Our state government certainly moves in mysterious ways. The Connecticut legislature seems unable to even discuss the crucial replenishing of the Special Transportation Fund to keep mass transit rolling… but they found hours to debate the merits of declaring pizza the “official state food”.  Really? Kudos to the nine lawmakers who voted “no”, not because they don’t like pizza but because they saw this issue as a waste of time. Also in the “waste of time” category were the recent series of virtual public hearings (May 18, 19, 20 & 25) by the Connecticut Department of Transportation.  The topic… service

More

A More Collaborative Approach to Affordable Housing

No one disputes that affordable housing is an important issue. Job growth, our changing demographics, and economic diversity all depend on a variety of housing. The zoning reform conversation we are having is worth having and long overdue. I agree, at least in concept, with many of the Desegregate CT proposals such as Accessory Dwelling Units, Transit Orientated Development, Main Streets, and Form Based zoning codes. They are mainstream planning concepts that have been around for years. In fact, many towns have already implemented local variations of the proposals. While the state does have a legitimate interest in promoting affordable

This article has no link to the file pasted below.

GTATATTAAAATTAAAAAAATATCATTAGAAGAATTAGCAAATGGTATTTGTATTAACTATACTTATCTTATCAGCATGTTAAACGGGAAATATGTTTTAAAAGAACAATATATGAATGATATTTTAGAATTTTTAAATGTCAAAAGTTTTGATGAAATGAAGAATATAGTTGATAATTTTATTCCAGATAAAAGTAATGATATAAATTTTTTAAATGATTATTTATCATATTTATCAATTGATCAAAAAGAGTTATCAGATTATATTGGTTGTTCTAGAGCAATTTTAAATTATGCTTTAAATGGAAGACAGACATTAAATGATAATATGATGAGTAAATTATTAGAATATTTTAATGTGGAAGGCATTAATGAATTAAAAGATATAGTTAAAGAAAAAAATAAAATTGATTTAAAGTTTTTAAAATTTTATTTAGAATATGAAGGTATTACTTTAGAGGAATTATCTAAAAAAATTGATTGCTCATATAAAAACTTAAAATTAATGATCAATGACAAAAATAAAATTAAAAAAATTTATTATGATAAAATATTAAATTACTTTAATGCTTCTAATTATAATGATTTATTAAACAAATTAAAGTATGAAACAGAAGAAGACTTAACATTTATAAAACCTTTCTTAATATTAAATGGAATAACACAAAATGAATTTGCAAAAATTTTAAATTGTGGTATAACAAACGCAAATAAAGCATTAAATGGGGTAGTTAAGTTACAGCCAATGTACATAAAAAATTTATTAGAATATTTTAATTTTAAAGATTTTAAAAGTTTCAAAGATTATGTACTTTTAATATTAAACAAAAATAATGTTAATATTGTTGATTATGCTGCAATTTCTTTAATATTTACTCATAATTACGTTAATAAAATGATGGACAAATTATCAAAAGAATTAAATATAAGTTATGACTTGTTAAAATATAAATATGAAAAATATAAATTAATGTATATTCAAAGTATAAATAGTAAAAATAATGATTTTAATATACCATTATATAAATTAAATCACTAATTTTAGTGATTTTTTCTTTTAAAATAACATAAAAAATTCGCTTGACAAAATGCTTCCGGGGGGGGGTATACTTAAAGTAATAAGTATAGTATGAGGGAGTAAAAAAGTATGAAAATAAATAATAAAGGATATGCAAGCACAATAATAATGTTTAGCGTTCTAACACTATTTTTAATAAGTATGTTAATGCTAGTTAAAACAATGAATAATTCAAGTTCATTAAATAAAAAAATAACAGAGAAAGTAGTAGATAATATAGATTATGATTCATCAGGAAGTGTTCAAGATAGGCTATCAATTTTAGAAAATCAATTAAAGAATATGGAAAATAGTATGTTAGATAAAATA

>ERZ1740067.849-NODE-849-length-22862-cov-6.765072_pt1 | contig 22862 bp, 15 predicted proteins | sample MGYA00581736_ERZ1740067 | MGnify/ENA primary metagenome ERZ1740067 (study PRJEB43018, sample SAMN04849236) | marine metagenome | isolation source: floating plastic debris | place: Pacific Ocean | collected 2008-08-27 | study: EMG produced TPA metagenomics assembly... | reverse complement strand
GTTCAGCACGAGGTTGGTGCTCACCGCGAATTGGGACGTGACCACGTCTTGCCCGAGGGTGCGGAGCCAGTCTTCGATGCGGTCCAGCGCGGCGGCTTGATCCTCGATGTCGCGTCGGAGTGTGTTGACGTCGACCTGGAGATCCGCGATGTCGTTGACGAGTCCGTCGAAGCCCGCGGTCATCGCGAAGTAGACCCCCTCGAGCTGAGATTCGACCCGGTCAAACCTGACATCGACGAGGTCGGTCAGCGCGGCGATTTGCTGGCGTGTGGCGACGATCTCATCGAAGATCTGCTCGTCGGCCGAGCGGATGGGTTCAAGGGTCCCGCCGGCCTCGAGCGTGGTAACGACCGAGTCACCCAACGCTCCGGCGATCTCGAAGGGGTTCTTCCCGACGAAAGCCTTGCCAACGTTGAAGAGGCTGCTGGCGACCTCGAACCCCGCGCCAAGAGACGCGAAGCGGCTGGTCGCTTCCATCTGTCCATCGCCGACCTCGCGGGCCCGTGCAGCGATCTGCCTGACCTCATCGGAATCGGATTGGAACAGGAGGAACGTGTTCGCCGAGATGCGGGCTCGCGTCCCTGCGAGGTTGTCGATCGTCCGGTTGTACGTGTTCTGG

More

Advocacy Group offers Breakdown of Pending Housing Law

There is no question that the zoning bill (HB 6107) passed by the Democrats in Connecticut’s House on May 20 represents a foot in the door towards loss of local oversight of planning and zoning.  Desegregate CT, an organization advocating for State control over zoning, praised it as “a step forward.” House Majority Leader Jason Rojas made similar comments on the floor of the House, stating that it is “not where he would want it to be” and there is ‘more work to be done’.  House Minority Leader Vincent Candelora stated a top-down approach does not work, is a mistake

More

Teaching Critical Race Theory Will only Drive our Children Apart.

Until we as a society start referring to each other as human beings and stop constantly promoting race this stigma will never go away.  As long as the left and the liberal news media continue to promote racism the problem will exist.  Shaping partisan policy around election cycles is destructive and harmful to society.  This latest fiasco is allowing politics into our educations system.  Teaching Critical Race Theory will only drive our children apart.  How could lawmakers seek to have educators change curriculum to teach children they are unknowing social activists because of privilege based upon gender, race, and gender

More

The Triad of Radical Ideas Behind the Anti-Racism Crusade